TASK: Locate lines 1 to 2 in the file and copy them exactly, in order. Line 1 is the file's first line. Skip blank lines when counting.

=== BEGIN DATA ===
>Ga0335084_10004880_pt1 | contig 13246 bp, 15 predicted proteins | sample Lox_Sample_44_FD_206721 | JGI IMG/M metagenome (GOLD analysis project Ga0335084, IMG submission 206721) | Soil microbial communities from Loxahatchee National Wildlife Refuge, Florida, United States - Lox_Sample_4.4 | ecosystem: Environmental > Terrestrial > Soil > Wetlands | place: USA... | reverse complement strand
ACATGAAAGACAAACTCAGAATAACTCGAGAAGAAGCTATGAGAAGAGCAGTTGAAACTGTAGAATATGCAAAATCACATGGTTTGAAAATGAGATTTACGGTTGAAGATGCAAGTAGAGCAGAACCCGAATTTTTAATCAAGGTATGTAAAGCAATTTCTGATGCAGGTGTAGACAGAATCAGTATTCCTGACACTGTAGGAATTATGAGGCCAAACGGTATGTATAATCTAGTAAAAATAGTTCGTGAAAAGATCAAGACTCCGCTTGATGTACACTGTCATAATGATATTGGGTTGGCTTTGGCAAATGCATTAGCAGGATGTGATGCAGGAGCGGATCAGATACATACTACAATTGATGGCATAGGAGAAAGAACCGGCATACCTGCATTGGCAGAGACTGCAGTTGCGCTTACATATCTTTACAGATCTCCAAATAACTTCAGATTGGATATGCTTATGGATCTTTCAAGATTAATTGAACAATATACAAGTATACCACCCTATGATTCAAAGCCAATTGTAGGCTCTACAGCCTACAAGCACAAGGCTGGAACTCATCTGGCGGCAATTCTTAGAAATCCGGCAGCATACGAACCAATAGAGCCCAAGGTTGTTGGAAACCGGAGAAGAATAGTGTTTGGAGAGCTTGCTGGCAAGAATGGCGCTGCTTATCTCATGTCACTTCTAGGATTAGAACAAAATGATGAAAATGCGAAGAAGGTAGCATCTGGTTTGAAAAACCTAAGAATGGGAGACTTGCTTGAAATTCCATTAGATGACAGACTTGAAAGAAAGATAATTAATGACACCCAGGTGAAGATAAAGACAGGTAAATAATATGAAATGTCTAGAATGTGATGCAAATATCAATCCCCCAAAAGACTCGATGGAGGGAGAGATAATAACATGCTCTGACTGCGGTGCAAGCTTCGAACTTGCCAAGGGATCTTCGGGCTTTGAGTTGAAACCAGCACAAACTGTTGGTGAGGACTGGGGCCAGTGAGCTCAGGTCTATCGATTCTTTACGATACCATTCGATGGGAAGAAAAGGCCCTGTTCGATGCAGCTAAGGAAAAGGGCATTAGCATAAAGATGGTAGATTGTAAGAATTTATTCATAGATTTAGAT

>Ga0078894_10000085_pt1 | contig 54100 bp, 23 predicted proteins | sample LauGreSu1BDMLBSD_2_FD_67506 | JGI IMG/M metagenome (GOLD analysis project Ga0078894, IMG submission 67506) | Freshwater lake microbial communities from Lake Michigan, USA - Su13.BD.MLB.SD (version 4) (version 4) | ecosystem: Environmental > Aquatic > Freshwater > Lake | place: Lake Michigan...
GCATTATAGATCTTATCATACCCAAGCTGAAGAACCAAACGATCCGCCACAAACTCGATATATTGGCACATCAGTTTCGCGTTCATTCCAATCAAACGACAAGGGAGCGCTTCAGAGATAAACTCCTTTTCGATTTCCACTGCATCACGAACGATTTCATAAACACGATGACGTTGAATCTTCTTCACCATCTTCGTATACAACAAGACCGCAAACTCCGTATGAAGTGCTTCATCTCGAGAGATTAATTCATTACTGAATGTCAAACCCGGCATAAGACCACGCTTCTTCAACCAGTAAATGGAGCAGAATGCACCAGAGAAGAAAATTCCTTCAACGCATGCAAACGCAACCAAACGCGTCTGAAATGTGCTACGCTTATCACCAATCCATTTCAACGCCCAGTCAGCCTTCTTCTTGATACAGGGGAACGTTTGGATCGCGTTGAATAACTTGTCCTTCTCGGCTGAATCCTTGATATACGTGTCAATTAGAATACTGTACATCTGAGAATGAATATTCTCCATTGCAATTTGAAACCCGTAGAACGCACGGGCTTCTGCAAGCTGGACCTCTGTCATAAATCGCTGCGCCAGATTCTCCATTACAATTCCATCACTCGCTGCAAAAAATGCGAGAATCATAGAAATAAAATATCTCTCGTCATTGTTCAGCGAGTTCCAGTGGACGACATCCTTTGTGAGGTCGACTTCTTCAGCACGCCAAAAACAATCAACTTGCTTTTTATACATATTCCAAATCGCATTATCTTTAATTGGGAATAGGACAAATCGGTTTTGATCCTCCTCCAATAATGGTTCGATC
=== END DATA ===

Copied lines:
>Ga0335084_10004880_pt1 | contig 13246 bp, 15 predicted proteins | sample Lox_Sample_44_FD_206721 | JGI IMG/M metagenome (GOLD analysis project Ga0335084, IMG submission 206721) | Soil microbial communities from Loxahatchee National Wildlife Refuge, Florida, United States - Lox_Sample_4.4 | ecosystem: Environmental > Terrestrial > Soil > Wetlands | place: USA... | reverse complement strand
ACATGAAAGACAAACTCAGAATAACTCGAGAAGAAGCTATGAGAAGAGCAGTTGAAACTGTAGAATATGCAAAATCACATGGTTTGAAAATGAGATTTACGGTTGAAGATGCAAGTAGAGCAGAACCCGAATTTTTAATCAAGGTATGTAAAGCAATTTCTGATGCAGGTGTAGACAGAATCAGTATTCCTGACACTGTAGGAATTATGAGGCCAAACGGTATGTATAATCTAGTAAAAATAGTTCGTGAAAAGATCAAGACTCCGCTTGATGTACACTGTCATAATGATATTGGGTTGGCTTTGGCAAATGCATTAGCAGGATGTGATGCAGGAGCGGATCAGATACATACTACAATTGATGGCATAGGAGAAAGAACCGGCATACCTGCATTGGCAGAGACTGCAGTTGCGCTTACATATCTTTACAGATCTCCAAATAACTTCAGATTGGATATGCTTATGGATCTTTCAAGATTAATTGAACAATATACAAGTATACCACCCTATGATTCAAAGCCAATTGTAGGCTCTACAGCCTACAAGCACAAGGCTGGAACTCATCTGGCGGCAATTCTTAGAAATCCGGCAGCATACGAACCAATAGAGCCCAAGGTTGTTGGAAACCGGAGAAGAATAGTGTTTGGAGAGCTTGCTGGCAAGAATGGCGCTGCTTATCTCATGTCACTTCTAGGATTAGAACAAAATGATGAAAATGCGAAGAAGGTAGCATCTGGTTTGAAAAACCTAAGAATGGGAGACTTGCTTGAAATTCCATTAGATGACAGACTTGAAAGAAAGATAATTAATGACACCCAGGTGAAGATAAAGACAGGTAAATAATATGAAATGTCTAGAATGTGATGCAAATATCAATCCCCCAAAAGACTCGATGGAGGGAGAGATAATAACATGCTCTGACTGCGGTGCAAGCTTCGAACTTGCCAAGGGATCTTCGGGCTTTGAGTTGAAACCAGCACAAACTGTTGGTGAGGACTGGGGCCAGTGAGCTCAGGTCTATCGATTCTTTACGATACCATTCGATGGGAAGAAAAGGCCCTGTTCGATGCAGCTAAGGAAAAGGGCATTAGCATAAAGATGGTAGATTGTAAGAATTTATTCATAGATTTAGAT